On 27 June 1941, the Croatian Legion (Croatian: Hrvatska Legija) was formed to fight alongside Germany during its invasion of the Soviet Union, and on 12 July the air component of the Legion was formed. Known as the Croatian Air Force Legion (Croatian: Hrvatska Zrakoplovna Legija, HZL) it consisted of a bomber group and a fighter group. The HZL formed part of the German Luftwaffe; its members swore an oath of loyalty to Adolf Hitler, were subject to German disciplinary regulations and wore Luftwaffe uniforms. After attending Luftwaffe training schools, the fighter group was sent to the Eastern Front and designated as 15. (Kroatische) Staffel (squadron) of III. Gruppe (Group) of Jagdgeschwader 52 (52nd Fighter Wing, or JG 52). Meanwhile, Dukovac was transferred to the Luftwaffe Flugzeugführerschüle A/B 120 (pilot school 120) in Prenzlau, Germany in September or October. In April 1942 he underwent advanced training, and in June he was transferred to Jagdfliegerschüle 4 (fighter pilot school 4) at Fürth. In October 1942, Leutnant Dukovac and seven other pilots joined 15./JG 52, which was operating in the Caucasus flying Messerschmitt Bf 109G-2 fighters. On 29 October, Dukovac had his first 15-minute familiarisation flight, and by the afternoon of that day the new members of the unit were flying as wingmen to the veteran pilots of the Staffel.
On 11 November 1942, Dukovac was flying his 12th mission, escorting Junkers Ju 87 Stuka dive bombers to Lazarevskoye. During the mission he and his companion were intercepted by Polikarpov I-16 Rata fighters, and Dubovac downed one of the attackers over the city of Tuapse to register his first confirmed aerial victory. Dukovac was unable to build upon his success at this time, as four days later the whole Staffel rotated back to the NDH because most of the personnel had endured a year of constant combat. The men of 15./JG 52 had a break of three months, commencing their return journey on 12 February 1943, collecting their aircraft at Kraków in German-occupied Poland on 18 February then flying to Lvov. They flew on to Nikolayev on 21 February. The Eastern Front had changed significantly during their absence, with the strategic initiative passing to the Soviets.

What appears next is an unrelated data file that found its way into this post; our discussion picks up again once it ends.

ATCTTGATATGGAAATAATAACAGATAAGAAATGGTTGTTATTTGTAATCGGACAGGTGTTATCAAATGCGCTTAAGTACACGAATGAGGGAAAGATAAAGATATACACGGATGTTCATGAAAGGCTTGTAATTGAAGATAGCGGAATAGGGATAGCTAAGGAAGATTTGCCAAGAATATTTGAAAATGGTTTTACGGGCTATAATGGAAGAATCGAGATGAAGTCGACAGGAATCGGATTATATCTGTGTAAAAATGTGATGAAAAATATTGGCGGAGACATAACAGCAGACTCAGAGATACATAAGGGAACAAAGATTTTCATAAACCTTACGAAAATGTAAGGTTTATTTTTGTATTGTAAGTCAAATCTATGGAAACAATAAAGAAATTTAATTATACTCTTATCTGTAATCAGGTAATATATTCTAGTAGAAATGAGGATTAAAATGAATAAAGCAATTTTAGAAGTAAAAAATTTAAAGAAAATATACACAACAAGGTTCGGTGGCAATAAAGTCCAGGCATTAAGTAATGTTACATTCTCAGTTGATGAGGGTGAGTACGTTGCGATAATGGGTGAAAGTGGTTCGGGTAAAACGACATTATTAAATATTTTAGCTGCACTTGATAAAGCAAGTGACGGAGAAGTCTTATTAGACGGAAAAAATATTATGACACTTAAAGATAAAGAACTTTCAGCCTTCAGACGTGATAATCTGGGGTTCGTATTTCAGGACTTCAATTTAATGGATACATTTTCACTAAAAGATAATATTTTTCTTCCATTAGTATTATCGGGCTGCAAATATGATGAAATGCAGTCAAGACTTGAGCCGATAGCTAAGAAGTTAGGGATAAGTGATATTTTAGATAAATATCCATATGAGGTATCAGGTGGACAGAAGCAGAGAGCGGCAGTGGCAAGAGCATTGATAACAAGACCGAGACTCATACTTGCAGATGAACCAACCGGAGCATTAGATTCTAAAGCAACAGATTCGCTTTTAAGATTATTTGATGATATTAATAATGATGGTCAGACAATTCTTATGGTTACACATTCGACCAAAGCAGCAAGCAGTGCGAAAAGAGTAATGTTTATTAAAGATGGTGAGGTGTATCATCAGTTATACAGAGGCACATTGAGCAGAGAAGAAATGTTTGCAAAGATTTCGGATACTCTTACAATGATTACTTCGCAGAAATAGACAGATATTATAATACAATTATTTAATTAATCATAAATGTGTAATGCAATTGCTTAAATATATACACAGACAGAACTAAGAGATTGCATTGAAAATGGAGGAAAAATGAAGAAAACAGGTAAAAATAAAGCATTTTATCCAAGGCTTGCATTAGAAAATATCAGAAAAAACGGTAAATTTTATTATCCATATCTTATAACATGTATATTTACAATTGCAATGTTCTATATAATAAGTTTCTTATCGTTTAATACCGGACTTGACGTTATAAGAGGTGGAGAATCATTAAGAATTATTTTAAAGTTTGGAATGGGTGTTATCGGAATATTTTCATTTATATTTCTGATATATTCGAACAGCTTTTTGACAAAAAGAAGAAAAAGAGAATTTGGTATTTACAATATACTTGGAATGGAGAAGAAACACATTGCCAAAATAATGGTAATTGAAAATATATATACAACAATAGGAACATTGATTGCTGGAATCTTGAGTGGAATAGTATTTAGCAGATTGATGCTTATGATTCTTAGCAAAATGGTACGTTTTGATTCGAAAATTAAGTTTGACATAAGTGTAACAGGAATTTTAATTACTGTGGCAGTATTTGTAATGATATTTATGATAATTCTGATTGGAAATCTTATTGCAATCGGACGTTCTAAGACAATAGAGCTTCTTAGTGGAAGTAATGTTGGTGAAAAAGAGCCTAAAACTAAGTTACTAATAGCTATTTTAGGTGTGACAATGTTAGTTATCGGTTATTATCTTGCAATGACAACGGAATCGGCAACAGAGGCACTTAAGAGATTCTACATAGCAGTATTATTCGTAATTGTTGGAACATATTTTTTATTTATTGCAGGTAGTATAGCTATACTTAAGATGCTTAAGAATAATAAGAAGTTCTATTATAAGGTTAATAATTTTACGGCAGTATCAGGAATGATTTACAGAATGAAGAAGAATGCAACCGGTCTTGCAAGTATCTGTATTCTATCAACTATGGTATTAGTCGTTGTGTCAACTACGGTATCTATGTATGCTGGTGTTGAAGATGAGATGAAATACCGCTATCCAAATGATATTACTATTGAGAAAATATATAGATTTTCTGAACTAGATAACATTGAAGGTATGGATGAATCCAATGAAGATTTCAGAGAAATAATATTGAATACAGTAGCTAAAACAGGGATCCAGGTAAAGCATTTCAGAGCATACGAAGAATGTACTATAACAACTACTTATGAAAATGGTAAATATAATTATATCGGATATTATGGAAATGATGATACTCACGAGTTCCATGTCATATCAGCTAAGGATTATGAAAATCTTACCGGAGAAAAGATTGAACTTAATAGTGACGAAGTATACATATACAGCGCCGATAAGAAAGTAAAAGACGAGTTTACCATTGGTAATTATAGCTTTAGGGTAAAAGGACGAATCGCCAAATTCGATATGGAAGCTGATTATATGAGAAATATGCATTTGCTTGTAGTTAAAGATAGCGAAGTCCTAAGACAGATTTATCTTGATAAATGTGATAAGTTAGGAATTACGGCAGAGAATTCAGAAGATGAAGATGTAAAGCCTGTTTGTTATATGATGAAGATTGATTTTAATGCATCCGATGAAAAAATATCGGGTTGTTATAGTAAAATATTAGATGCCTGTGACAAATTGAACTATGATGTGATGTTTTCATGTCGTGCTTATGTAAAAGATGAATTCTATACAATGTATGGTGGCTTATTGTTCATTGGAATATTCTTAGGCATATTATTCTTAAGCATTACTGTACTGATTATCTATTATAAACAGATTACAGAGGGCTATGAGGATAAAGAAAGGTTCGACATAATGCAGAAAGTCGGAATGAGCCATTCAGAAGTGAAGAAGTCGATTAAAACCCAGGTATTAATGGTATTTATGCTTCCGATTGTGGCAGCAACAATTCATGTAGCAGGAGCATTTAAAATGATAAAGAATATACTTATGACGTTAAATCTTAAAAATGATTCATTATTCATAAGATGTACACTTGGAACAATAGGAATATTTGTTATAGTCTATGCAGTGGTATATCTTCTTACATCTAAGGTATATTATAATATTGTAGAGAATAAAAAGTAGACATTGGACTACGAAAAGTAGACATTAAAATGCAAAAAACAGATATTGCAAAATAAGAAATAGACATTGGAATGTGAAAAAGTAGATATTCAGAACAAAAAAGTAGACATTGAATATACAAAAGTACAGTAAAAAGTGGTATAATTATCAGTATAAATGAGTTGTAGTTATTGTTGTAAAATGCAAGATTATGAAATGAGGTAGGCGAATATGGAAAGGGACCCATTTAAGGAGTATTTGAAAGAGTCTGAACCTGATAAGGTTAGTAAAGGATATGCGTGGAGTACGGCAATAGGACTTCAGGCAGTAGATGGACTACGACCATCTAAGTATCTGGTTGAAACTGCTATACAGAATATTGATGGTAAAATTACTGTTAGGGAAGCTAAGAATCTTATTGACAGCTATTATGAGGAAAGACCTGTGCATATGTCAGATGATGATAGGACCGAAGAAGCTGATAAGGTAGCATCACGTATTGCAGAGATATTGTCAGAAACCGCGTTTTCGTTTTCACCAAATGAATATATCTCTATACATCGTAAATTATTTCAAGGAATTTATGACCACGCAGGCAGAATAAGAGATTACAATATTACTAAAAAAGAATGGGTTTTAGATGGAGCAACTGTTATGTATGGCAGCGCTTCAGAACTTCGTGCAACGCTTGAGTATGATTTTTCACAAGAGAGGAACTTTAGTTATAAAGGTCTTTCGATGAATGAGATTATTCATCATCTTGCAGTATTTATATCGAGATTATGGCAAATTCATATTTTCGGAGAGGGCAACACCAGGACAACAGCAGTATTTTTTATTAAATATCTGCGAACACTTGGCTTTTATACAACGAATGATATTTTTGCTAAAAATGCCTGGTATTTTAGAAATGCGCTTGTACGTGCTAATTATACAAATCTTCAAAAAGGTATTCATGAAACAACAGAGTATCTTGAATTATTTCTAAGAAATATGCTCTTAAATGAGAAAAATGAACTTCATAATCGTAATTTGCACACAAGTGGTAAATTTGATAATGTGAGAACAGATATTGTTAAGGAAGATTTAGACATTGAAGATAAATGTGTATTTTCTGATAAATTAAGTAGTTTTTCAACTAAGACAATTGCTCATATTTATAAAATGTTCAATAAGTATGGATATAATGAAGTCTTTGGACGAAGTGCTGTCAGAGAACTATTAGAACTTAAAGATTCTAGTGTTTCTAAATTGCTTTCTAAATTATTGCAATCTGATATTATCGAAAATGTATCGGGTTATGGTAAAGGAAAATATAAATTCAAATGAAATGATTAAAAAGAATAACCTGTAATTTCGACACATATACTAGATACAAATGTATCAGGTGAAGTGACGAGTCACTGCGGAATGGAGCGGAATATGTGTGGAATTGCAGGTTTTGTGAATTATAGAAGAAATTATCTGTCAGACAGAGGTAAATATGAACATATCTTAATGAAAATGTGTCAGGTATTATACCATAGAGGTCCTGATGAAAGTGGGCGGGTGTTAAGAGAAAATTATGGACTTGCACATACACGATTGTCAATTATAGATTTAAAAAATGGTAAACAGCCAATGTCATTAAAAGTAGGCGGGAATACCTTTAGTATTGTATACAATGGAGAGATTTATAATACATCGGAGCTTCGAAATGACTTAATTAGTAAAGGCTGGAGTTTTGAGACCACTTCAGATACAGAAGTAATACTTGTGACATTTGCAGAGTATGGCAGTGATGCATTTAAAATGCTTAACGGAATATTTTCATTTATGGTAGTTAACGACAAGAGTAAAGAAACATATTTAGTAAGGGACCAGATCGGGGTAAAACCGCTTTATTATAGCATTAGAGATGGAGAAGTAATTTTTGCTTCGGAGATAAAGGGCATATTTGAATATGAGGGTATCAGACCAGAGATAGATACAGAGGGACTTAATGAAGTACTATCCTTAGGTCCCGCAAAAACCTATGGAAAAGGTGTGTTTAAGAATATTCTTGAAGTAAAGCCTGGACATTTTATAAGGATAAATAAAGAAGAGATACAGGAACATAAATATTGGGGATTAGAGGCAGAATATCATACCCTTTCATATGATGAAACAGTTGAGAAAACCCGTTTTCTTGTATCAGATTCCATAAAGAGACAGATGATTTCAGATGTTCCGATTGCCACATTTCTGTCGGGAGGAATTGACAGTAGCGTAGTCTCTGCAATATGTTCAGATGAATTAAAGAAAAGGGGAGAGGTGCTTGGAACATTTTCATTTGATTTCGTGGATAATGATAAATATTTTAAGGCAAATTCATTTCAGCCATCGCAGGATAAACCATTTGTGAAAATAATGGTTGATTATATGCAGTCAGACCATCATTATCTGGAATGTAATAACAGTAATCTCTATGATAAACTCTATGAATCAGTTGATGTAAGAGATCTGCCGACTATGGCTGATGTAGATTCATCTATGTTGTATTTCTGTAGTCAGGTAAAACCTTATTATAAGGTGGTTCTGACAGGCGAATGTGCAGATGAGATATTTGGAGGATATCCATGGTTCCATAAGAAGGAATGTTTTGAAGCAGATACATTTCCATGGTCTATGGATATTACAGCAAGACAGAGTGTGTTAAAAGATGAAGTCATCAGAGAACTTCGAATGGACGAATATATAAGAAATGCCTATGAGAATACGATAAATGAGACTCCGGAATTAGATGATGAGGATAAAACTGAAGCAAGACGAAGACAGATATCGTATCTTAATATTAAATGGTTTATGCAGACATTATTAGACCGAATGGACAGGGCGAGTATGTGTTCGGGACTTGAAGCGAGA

On 30 March 1943, 15./JG 52 transferred from Nikolayev to Kerch, and it flew the first missions of its second tour the following day. On 15 April, Dukovac and Feldwebel Viktor Mihelčić took off on a patrol of the Krymskaja–Abinskaja area, and Dukovac shot down a US-made Bell P-39 Airacobra. Five days later, Dukovac was late taking off and was catching up to his Schwarm when he downed a LaGG-3 fighter during an engagement with four of the Soviet aircraft, but there were no witnesses to confirm his claim. Later that day, he and three other pilots were escorting a group of Ju 87s and Junkers Ju 88 medium bombers when they came across 25 Soviet fighters and flying boats over the Black Sea. Dukovac claimed another LaGG-3, but again no-one witnessed it. The following morning, Dukovac was on patrol with another pilot near Karbardinovka when they came across six Mikoyan-Gurevich MiG-3 fighters. Dukovac claimed one, but the other pilot's aircraft was hit and they had to retire. Later that day, Dukovac and another pilot engaged several LaGG-3s between Novorossiysk and Gelendzhik; Dukovac claimed two, one of which was not witnessed. On 22 April, Dukovac was attacking shipping in Novorossiysk when he had to force-land his aircraft with engine problems. He flew another mission in a different aircraft later that day over the Black Sea, downing an Ilyushin DB-3 bomber.